structures of timber do not cause ‘cold bridging’ problems which can lead to condensation and draught sensations. Thus design can be simplified and costs reduced.
Timber does not become brittle at low temperatures, retains its strength well at high temperatures, suffers only small movements due to temperature changes and has relatively high specific heat and low thermal conductivity. For these reasons timber feels neither excessively hot nor cold at extremes of temperature. Combined with small thermal movements this makes timber suitable for use in cold or hot environments (eg refrigeration stores, sauna baths).
Most building and fire experts are quite satisfied that low rise buildings in timber-framed construction do not represent any increase in fire risk. Building regulations in Scandinavia and north America pay more attention to the functional performance during a fire than to the actual combustibility. In manycountries, including the UK, fire insurance for timber-framedhouses is based on rates comparable to those for more traditional forms of construction. Timber buildings present no special problems to fire defence. Timber, if ignited, burns in a controlled manner without any sudden unexpected collapse thus
minimizing the danger to firemen. The smoke generated is moderate and not particularly toxic. If ignited, timber burns at a constant rate independent of the ambient temperature.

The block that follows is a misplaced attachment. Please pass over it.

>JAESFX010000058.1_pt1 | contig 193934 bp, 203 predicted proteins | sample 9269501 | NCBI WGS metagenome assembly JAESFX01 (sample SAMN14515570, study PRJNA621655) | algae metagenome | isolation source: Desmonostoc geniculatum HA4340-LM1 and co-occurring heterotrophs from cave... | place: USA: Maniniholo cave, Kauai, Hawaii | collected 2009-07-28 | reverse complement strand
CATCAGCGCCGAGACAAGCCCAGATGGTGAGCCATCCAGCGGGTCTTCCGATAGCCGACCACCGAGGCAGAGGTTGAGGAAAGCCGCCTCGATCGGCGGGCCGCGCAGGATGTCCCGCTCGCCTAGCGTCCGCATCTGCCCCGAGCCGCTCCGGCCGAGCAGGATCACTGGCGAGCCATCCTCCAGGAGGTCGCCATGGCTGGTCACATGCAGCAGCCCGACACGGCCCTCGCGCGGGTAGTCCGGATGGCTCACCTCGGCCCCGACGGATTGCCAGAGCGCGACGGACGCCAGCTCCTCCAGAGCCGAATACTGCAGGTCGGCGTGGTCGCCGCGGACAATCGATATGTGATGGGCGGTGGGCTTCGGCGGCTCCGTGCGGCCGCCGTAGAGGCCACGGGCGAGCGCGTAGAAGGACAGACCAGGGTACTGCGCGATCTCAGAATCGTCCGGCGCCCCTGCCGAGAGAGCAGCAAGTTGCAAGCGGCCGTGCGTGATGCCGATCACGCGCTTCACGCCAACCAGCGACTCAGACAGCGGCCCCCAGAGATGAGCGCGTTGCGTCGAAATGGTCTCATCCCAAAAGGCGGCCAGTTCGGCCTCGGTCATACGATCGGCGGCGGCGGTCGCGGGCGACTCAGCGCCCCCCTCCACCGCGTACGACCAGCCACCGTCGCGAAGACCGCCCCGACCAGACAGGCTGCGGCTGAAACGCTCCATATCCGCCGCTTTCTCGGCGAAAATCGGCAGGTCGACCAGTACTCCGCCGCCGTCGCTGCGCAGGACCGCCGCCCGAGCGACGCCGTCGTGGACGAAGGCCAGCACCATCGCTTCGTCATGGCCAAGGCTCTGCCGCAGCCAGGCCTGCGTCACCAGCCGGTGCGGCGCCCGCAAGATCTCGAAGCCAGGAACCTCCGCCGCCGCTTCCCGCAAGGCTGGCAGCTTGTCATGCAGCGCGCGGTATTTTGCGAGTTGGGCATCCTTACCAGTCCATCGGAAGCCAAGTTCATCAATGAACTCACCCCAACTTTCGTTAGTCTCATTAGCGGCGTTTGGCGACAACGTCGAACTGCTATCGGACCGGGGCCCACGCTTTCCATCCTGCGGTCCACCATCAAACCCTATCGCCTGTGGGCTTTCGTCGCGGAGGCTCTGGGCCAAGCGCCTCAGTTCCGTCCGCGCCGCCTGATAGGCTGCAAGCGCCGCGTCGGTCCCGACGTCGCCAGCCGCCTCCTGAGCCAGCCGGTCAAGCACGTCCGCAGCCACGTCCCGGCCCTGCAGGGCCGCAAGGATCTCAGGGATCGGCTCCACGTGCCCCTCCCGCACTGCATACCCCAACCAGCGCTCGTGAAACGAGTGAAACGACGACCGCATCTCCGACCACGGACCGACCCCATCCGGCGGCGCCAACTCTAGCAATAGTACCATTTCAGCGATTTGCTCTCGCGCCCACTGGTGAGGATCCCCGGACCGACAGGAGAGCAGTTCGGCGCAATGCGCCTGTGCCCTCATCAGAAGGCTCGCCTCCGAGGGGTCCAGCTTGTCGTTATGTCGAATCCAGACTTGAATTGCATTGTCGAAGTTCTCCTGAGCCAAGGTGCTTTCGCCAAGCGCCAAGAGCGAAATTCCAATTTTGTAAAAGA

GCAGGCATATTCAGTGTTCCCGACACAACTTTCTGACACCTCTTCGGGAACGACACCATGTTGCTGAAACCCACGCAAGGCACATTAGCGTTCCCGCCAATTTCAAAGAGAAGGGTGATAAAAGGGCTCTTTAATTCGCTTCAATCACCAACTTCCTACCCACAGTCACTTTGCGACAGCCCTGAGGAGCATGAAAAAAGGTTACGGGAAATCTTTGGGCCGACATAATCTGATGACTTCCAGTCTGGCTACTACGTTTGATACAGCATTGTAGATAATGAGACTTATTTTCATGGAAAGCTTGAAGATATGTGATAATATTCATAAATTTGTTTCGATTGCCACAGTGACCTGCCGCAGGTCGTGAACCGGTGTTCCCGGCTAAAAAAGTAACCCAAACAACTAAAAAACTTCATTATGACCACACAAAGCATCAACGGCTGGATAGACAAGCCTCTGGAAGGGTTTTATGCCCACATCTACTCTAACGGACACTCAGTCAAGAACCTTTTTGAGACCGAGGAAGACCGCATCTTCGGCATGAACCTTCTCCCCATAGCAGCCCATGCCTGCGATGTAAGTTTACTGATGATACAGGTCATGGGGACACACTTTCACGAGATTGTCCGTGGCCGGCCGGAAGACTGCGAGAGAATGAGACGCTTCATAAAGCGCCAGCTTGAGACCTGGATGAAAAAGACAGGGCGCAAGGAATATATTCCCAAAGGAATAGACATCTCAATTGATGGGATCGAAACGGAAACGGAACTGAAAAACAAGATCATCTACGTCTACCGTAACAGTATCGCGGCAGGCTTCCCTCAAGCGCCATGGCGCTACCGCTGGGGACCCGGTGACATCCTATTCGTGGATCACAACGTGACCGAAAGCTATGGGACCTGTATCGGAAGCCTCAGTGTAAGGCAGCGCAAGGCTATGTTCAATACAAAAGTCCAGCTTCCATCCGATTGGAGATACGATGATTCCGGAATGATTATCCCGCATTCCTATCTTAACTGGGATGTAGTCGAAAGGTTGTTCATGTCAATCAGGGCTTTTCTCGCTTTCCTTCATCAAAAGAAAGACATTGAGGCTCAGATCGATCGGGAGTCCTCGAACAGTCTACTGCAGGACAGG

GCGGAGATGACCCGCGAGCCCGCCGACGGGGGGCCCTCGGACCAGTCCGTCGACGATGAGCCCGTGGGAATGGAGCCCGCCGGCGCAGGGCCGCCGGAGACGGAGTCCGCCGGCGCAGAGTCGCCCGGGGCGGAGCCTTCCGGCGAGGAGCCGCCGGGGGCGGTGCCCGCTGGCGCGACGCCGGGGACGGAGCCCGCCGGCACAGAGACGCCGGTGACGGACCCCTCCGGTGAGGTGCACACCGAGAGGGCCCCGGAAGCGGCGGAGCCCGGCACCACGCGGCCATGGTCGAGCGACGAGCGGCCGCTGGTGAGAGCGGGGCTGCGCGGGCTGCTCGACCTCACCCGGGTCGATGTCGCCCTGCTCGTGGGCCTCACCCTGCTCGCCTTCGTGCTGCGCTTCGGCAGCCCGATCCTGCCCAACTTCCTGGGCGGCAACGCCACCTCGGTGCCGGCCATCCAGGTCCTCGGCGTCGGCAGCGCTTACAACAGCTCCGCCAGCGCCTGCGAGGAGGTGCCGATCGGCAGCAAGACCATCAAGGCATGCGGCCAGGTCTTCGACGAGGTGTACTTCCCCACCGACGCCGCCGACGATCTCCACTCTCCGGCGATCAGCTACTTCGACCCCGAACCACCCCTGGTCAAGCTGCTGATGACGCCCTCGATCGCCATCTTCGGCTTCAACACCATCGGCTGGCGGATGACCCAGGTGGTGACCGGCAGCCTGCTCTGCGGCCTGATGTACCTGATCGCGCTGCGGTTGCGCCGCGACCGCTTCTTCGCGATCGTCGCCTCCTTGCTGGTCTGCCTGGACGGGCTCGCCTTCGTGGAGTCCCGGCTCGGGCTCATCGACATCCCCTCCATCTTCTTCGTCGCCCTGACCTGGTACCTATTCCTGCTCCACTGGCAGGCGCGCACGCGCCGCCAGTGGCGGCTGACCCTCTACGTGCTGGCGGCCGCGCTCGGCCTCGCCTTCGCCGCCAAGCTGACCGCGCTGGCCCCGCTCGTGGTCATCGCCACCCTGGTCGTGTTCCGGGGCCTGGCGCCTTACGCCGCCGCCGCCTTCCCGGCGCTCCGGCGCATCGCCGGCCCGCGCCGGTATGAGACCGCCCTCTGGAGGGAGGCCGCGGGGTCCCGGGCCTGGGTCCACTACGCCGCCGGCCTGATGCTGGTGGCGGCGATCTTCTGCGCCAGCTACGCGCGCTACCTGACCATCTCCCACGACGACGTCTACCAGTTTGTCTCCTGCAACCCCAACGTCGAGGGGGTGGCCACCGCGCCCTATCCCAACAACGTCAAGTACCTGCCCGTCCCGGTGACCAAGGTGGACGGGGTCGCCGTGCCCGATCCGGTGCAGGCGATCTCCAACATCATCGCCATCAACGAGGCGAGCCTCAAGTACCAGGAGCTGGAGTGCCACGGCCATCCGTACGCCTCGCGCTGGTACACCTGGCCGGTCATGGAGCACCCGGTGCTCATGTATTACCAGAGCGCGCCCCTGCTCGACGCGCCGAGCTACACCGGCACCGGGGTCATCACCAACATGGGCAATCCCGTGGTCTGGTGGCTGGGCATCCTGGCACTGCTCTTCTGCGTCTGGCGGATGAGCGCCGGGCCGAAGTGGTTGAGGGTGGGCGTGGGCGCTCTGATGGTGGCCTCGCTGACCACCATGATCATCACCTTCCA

Charring forms an insulating layer of carbon which steadies fire attack on the residual section. Therefore, the strength of timber members is reduced gradually and the structure is not prone to the type of sudden collapse associated with, for example, an unprotected steel structure subjected to fire. With a timber structure, firemen can break through to vent smoke or save life. This can be vital.
A correctly designed and detailed timber structure is extremely durable. There are timber buildings in existence today which are over 1000 years old. In a well designed timber structure there is little risk of excessive moisture movements or decay. In exposed situations the service life of timber can be
increased by special treatments. Timber can be combined with other materials without the risk of electrolytic interaction. Maintenance costs for timber suitably treated and/or finished are low.
Timber can look extremely attractive and interestin
g. It has a natural association with life and warmth and has appeal. The texture and characteristics are highly expressive. The attraction is enhanced with age. The many ways in which timber surfaces can be treated – sawn, planed, stained, impregnated, painted etc. offer wide opportunities for individual expression. Timber used for shuttering can even be used to impart life to the surface of concrete.
Sawmills satisfy the requirements of environmental conservation to a higher degree than any other industry. The raw material is a natural product which is being constantly renewed by natural methods every 60 – 120 years. Felling takes place without scarring or destroying the locality for years. Manufacturing processes require little power and are non-toxic. Timber can be recycled without causing pollution. Timber is a natural building material which does not make irreplaceable inroads into the earth’s resources.